Approaches are like a bargain piece of meat. In the hands of a good cook, a cheap cut can be transformed into a great meal, but in the hands of a lousy one, prepare to order takeout. If you are making consistently poor landings, such as landing long, then short—or if you bounce, then float—shoddy approaches could be the culprit. Experienced pilots flying low-energy airplanes off large runways can identify approach problems early, fix them, and go on to make good landings. But newer pilots, or those flying off short runways or in slick airplanes, don’t have either the skill or the time to identify the exact problem and apply a quick solution to guarantee a good landing.
If your landings aren’t consistent start by looking at the approach. A good approach is simple to identify and define. It’s always on glidepath, on speed, and requires a minimal amount of input from the pilot. If the wind is light and the air smooth, the approach will be a constant-rate descent with a slowly decreasing airspeed. If you’re always adding power, retracting flaps, speeding up or slowing down, or consistently off the glidepath, go back to basics and work first only on improving your approaches.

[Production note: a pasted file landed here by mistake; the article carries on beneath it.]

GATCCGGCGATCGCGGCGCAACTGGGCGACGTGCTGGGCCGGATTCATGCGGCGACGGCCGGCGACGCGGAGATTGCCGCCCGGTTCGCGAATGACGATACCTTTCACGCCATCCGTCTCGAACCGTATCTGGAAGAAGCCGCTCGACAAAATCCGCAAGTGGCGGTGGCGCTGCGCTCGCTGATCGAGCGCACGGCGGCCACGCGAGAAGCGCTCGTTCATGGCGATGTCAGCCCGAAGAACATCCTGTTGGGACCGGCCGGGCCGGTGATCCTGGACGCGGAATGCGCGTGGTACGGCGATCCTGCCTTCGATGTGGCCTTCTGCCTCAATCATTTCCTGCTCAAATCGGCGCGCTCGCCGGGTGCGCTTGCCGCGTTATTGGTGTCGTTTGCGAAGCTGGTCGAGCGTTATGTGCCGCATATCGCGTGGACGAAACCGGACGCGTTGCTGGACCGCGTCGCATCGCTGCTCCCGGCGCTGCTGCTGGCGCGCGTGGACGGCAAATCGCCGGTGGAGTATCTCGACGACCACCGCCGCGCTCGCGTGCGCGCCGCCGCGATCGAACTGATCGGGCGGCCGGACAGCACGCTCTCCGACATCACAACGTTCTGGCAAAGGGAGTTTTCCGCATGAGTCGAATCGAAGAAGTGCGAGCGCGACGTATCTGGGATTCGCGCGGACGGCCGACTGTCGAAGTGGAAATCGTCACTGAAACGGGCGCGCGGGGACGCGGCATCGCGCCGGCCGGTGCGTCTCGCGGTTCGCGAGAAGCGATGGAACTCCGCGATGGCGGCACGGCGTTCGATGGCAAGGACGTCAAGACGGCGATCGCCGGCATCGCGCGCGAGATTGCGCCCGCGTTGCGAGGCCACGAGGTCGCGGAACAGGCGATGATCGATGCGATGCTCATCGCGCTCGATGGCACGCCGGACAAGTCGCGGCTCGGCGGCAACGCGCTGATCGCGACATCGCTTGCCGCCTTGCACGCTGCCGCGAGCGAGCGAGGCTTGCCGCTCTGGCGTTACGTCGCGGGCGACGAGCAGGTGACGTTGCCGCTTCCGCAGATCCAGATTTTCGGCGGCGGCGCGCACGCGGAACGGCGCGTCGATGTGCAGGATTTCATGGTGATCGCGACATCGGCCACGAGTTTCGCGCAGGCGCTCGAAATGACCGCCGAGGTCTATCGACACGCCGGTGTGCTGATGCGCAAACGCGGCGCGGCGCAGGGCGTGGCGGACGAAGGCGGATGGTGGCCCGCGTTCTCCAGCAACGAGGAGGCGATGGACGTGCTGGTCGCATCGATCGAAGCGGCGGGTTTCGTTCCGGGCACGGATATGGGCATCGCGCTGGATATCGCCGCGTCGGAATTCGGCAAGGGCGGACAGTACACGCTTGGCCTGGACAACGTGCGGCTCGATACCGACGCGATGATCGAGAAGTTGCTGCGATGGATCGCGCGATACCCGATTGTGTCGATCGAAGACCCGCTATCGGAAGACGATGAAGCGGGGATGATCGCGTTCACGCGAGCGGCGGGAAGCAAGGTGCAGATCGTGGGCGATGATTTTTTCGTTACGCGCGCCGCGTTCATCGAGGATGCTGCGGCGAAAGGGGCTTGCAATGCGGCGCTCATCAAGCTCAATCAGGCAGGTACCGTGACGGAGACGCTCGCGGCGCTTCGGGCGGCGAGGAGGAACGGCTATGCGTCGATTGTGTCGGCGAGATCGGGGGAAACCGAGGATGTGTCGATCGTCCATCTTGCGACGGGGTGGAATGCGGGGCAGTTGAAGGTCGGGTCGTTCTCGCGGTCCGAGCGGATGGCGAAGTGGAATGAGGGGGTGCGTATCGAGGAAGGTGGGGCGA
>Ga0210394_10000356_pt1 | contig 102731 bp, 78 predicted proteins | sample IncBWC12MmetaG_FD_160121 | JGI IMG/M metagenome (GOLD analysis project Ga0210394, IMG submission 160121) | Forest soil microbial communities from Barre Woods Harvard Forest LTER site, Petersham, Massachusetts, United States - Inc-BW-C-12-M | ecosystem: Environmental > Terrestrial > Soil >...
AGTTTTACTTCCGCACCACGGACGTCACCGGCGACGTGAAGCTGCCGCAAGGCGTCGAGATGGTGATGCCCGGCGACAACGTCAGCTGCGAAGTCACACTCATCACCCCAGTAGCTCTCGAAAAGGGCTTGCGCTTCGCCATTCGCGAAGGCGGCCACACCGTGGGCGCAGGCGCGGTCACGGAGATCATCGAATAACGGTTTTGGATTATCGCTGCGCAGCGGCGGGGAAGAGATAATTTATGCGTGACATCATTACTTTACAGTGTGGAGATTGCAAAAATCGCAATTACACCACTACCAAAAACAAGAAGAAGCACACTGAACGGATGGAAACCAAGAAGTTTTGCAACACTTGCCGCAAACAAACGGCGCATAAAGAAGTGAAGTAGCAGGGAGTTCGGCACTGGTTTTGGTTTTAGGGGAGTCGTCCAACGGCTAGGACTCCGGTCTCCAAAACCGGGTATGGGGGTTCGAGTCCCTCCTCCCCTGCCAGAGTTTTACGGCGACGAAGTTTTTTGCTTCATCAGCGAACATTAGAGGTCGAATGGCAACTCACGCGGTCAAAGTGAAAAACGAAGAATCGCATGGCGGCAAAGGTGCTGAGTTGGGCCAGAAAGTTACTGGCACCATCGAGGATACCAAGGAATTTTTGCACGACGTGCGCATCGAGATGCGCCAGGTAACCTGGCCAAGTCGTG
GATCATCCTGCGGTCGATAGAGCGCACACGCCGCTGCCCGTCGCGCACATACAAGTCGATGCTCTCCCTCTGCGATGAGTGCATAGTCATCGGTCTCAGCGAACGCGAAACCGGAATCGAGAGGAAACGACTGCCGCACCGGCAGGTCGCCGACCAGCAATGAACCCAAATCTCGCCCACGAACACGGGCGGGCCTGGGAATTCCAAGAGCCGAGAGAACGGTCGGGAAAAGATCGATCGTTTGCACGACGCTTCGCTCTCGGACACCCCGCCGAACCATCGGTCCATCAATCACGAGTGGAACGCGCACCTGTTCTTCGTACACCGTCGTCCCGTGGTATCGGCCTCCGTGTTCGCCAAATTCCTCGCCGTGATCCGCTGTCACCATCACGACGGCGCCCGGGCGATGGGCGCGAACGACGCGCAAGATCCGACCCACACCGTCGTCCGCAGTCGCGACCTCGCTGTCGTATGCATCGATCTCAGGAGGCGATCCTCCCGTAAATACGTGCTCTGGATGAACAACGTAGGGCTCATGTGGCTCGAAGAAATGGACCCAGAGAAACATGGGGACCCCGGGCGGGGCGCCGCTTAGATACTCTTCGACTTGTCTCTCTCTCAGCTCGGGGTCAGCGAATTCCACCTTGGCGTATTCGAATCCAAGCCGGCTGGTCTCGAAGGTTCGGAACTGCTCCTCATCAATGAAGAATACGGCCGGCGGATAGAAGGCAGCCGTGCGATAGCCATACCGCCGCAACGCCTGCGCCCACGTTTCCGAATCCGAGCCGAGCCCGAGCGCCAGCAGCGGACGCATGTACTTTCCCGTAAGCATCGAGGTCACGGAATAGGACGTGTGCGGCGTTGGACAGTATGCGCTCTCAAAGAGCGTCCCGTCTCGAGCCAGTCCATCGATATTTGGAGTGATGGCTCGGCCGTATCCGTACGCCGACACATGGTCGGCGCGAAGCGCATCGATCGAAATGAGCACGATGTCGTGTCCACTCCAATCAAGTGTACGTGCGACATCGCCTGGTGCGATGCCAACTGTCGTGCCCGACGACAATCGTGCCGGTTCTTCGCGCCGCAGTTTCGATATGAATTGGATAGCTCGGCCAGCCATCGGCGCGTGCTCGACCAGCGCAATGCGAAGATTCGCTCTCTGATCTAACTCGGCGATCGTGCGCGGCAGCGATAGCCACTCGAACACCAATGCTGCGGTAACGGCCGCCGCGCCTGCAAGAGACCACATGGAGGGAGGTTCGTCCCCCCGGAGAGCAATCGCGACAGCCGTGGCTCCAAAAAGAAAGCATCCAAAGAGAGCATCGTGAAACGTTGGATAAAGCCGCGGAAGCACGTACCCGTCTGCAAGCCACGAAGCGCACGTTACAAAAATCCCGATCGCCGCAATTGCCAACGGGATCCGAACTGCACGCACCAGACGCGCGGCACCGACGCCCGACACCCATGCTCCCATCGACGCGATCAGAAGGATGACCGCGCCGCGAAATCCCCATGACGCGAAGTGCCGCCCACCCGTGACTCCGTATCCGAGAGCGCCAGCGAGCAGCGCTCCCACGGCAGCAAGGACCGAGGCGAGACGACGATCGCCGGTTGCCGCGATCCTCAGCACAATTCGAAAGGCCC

Instructor and author Rod Machado thinks making great landings starts with rudder coordination, a skill that should be taught early, and one that can be easily evaluated on the approach. Machado cites the Ercoupe as proof of this. Designer Fred Weick claimed he repeatedly soloed Ercoupe students in fewer than five hours, in part because they didn’t have to worry about rudder coordination. “Rudder and aileron coordination is the nemesis of learning to land,” Machado said. “It’s a testament to teaching this skill prior to teaching landings.” Learn to coordinate the ailerons and rudder, and the next steps will be more successful as well.